This gel coating increases the activity of immune cells near tumors and blocks the work of signals that make cancer cells invisible to the immune system.

American biochemists have developed a special biodegradable gel coating that increases the activity of immune cells near tumors and blocks the work of signals that make cancer cells invisible to immunity. This was announced on Wednesday by the press service of the University of Wisconsin.

“We were very pleased when we found that such an approach works effectively on a large number of very different types of tumors, especially those types of cancer that do not have an immunogenic nature. We were even more delighted after we found that biogel suppresses the formation of metastases,” said Hu Quanyin, a professor at the University of Wisconsin in Madison (USA), his words are quoted by the press service of the university.

The development of cancerous tumors is often accompanied by the formation of a special environment that contains molecules that “scare away” immune cells from the tumor or make it invisible to the immune system. Scientists have been studying the molecules present in this environment for several decades in the hope of creating drugs that would suppress their action and force the body to fight cancer more actively.

Professor Hu Quanyin and his colleagues have taken the first step towards solving this problem. They managed to develop a special biodegradable gel material that contains a large set of various nanoparticles, antibodies and drugs. These structures and molecules interact with various components of the immune system, which leads to the normalization of the immune system inside the tumor.

Anti-cancer gel “patch”

The antibodies contained in the gel increase the activity of specialized types of T cells responsible for the destruction of tumor cells. In contrast, the drug pexidartinib present in the gel suppresses the work of a special kind of macrophages, which prevents the penetration of other immune cells into the tumor.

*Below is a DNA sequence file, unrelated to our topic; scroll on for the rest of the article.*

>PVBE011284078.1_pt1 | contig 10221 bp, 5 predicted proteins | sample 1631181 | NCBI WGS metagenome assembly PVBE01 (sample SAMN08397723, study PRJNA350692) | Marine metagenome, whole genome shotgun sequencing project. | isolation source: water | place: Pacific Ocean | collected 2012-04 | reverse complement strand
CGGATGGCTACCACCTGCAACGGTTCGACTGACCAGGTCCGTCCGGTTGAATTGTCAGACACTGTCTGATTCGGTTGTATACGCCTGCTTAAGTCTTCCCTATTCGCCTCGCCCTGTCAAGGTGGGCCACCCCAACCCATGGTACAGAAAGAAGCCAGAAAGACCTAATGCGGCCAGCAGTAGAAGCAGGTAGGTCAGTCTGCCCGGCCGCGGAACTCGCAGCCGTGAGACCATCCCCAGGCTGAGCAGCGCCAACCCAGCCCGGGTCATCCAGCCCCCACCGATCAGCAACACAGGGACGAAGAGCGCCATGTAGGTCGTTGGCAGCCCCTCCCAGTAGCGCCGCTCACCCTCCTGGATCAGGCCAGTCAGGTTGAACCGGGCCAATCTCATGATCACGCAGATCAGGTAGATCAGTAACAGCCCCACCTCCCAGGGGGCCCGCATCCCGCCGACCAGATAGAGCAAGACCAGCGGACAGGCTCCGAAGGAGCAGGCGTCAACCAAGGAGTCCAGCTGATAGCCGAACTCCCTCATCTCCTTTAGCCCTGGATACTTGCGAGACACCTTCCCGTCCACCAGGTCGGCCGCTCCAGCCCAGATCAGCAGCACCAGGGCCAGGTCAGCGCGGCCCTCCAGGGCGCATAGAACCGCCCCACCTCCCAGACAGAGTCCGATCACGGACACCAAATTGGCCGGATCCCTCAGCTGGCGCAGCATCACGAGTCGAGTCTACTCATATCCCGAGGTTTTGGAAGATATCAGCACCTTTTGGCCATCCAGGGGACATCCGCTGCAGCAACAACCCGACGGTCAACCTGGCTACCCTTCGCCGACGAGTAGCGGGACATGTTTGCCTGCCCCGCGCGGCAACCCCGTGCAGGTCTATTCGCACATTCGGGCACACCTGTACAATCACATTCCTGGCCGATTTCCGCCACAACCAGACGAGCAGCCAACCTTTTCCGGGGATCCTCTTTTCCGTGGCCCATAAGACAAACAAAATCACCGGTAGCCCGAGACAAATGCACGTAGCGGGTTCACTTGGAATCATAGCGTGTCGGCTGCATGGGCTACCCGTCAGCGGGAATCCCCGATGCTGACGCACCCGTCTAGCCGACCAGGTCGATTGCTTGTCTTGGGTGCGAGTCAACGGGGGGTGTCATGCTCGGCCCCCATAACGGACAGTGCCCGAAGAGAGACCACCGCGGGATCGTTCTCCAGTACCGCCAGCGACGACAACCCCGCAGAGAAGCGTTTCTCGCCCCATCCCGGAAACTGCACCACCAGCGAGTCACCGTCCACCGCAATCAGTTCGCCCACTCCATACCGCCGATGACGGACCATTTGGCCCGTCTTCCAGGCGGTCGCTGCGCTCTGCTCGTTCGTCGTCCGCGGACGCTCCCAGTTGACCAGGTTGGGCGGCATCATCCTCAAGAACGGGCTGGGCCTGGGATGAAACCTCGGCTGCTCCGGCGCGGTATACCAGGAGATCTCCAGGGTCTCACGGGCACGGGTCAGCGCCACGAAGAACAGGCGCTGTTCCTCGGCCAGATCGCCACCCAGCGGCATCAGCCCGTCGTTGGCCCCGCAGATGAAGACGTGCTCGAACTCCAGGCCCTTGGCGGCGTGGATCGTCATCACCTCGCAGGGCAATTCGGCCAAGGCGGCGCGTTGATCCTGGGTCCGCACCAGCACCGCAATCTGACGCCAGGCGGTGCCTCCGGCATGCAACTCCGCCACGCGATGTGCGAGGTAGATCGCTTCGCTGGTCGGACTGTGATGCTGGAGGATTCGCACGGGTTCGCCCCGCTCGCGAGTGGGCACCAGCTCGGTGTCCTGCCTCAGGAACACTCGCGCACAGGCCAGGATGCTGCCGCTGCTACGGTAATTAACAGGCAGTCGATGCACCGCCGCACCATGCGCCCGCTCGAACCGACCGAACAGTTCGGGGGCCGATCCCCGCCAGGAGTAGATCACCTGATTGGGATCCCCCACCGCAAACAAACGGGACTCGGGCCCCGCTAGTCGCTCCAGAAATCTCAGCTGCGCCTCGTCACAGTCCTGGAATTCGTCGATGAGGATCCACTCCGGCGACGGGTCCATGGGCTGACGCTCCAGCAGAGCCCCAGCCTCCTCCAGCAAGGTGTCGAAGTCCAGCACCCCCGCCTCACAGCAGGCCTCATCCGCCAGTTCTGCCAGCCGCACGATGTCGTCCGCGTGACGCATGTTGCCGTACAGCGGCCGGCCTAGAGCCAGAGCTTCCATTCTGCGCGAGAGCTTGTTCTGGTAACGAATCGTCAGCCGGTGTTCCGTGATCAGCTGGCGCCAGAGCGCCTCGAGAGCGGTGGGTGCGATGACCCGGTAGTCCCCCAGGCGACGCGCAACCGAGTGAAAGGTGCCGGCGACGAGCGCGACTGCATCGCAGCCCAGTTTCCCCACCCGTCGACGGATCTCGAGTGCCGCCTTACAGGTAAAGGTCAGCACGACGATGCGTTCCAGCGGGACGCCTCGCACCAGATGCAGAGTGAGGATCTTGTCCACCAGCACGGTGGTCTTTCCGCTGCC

The scientists tested the work of this biodegradable coating on mice in whose body fragments of tumors extracted from the tissues of the digestive system, skin, mammary glands and connective tissue were implanted. Many of them were resistant to the effects of immunotherapy and chemotherapy, and also often caused metastases.

Some time after implantation, Professor Hu Quanyin and his colleagues removed the overgrown tumors and covered the adjacent tissues and organs with gel. Subsequent observations showed that the biodegradable material destroyed the remnants of cancer cells and dramatically reduced the likelihood of new metastases, which was not observed among animals from the control group.

In the near future, scientists plan to develop new versions of the gel coating, which will contain a wider range of drugs, antibodies and nanoparticles. This, as biochemists hope, will make their development a universal tool for combating most existing forms of malignant neoplasms.